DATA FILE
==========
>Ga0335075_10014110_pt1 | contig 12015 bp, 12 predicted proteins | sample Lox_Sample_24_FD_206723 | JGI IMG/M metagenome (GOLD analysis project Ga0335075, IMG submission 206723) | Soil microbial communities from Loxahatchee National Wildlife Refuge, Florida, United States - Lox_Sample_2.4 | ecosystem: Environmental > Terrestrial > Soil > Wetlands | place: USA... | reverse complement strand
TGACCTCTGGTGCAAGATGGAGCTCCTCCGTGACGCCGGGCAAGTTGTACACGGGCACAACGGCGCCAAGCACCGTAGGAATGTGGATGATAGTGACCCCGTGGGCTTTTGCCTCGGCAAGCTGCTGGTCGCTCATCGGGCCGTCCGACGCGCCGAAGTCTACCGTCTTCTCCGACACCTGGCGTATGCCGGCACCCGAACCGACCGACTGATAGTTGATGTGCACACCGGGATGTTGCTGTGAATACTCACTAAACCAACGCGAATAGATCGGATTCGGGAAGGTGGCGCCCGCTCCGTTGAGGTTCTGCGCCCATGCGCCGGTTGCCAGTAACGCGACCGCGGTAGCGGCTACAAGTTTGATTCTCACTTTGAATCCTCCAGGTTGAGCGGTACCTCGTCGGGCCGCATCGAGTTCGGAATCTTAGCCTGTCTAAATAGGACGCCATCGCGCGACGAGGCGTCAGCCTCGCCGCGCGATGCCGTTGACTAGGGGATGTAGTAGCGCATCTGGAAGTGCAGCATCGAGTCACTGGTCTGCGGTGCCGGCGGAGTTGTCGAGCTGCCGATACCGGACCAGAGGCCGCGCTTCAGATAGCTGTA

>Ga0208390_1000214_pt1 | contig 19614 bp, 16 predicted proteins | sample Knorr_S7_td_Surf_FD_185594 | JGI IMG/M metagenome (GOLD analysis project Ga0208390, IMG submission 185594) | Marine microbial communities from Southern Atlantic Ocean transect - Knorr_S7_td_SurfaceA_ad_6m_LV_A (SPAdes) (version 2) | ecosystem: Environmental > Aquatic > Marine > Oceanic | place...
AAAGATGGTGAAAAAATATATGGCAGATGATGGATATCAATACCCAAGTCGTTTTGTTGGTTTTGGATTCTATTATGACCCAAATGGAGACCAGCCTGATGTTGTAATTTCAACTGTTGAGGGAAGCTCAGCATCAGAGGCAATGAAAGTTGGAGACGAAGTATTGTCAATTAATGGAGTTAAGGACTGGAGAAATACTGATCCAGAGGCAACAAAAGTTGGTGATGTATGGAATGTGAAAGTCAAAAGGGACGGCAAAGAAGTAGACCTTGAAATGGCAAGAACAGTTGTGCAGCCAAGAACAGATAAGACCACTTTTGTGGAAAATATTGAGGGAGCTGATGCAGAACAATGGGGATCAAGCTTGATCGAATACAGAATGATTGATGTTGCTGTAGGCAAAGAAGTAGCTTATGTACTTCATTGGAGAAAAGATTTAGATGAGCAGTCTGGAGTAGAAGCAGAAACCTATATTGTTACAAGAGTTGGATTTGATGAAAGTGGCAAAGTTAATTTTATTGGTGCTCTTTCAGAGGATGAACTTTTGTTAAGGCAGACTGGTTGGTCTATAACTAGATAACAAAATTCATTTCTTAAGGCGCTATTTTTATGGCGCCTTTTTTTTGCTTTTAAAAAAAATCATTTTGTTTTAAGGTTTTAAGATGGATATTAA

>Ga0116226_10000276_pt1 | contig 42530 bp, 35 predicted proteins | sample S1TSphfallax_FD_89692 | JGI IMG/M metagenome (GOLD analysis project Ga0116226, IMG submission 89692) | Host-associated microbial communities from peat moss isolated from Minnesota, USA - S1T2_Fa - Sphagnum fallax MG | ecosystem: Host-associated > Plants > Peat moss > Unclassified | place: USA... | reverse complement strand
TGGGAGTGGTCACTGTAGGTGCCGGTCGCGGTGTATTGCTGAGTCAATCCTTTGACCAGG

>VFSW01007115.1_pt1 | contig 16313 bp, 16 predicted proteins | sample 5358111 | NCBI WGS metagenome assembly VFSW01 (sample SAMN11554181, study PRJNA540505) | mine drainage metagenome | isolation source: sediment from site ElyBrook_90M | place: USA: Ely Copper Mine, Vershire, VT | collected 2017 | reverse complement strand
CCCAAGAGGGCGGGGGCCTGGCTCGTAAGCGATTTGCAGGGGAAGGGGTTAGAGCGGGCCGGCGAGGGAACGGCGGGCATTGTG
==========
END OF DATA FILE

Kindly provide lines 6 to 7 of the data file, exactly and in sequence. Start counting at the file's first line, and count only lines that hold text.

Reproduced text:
TGGGAGTGGTCACTGTAGGTGCCGGTCGCGGTGTATTGCTGAGTCAATCCTTTGACCAGG

>VFSW01007115.1_pt1 | contig 16313 bp, 16 predicted proteins | sample 5358111 | NCBI WGS metagenome assembly VFSW01 (sample SAMN11554181, study PRJNA540505) | mine drainage metagenome | isolation source: sediment from site ElyBrook_90M | place: USA: Ely Copper Mine, Vershire, VT | collected 2017 | reverse complement strand